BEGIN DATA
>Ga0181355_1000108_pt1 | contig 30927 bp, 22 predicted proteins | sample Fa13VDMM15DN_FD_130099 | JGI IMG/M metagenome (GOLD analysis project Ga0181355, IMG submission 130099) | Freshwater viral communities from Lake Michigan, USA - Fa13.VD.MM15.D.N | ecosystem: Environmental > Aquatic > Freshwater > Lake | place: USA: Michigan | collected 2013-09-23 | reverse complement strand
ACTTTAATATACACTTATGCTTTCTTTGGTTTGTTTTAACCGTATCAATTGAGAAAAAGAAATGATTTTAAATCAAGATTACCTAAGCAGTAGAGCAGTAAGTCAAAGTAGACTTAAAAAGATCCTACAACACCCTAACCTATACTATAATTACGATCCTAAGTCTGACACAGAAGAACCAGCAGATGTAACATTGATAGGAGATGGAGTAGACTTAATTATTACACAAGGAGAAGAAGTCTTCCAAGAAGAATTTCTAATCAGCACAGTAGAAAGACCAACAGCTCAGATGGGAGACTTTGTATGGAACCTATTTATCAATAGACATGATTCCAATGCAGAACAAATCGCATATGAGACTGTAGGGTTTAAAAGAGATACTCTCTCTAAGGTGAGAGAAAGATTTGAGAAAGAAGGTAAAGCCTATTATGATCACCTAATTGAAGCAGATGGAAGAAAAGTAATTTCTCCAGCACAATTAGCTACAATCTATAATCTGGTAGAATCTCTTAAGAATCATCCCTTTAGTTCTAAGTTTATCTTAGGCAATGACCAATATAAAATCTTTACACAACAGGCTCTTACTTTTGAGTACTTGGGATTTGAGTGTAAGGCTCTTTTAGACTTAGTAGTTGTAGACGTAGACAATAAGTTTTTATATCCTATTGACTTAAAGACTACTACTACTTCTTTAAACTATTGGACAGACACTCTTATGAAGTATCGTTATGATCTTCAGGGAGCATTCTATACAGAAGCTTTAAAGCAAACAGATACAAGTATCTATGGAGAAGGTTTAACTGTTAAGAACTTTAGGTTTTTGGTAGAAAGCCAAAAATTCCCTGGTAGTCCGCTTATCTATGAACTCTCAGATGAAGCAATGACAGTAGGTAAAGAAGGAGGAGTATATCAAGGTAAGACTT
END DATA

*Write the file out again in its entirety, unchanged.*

>Ga0181355_1000108_pt1 | contig 30927 bp, 22 predicted proteins | sample Fa13VDMM15DN_FD_130099 | JGI IMG/M metagenome (GOLD analysis project Ga0181355, IMG submission 130099) | Freshwater viral communities from Lake Michigan, USA - Fa13.VD.MM15.D.N | ecosystem: Environmental > Aquatic > Freshwater > Lake | place: USA: Michigan | collected 2013-09-23 | reverse complement strand
ACTTTAATATACACTTATGCTTTCTTTGGTTTGTTTTAACCGTATCAATTGAGAAAAAGAAATGATTTTAAATCAAGATTACCTAAGCAGTAGAGCAGTAAGTCAAAGTAGACTTAAAAAGATCCTACAACACCCTAACCTATACTATAATTACGATCCTAAGTCTGACACAGAAGAACCAGCAGATGTAACATTGATAGGAGATGGAGTAGACTTAATTATTACACAAGGAGAAGAAGTCTTCCAAGAAGAATTTCTAATCAGCACAGTAGAAAGACCAACAGCTCAGATGGGAGACTTTGTATGGAACCTATTTATCAATAGACATGATTCCAATGCAGAACAAATCGCATATGAGACTGTAGGGTTTAAAAGAGATACTCTCTCTAAGGTGAGAGAAAGATTTGAGAAAGAAGGTAAAGCCTATTATGATCACCTAATTGAAGCAGATGGAAGAAAAGTAATTTCTCCAGCACAATTAGCTACAATCTATAATCTGGTAGAATCTCTTAAGAATCATCCCTTTAGTTCTAAGTTTATCTTAGGCAATGACCAATATAAAATCTTTACACAACAGGCTCTTACTTTTGAGTACTTGGGATTTGAGTGTAAGGCTCTTTTAGACTTAGTAGTTGTAGACGTAGACAATAAGTTTTTATATCCTATTGACTTAAAGACTACTACTACTTCTTTAAACTATTGGACAGACACTCTTATGAAGTATCGTTATGATCTTCAGGGAGCATTCTATACAGAAGCTTTAAAGCAAACAGATACAAGTATCTATGGAGAAGGTTTAACTGTTAAGAACTTTAGGTTTTTGGTAGAAAGCCAAAAATTCCCTGGTAGTCCGCTTATCTATGAACTCTCAGATGAAGCAATGACAGTAGGTAAAGAAGGAGGAGTATATCAAGGTAAGACTT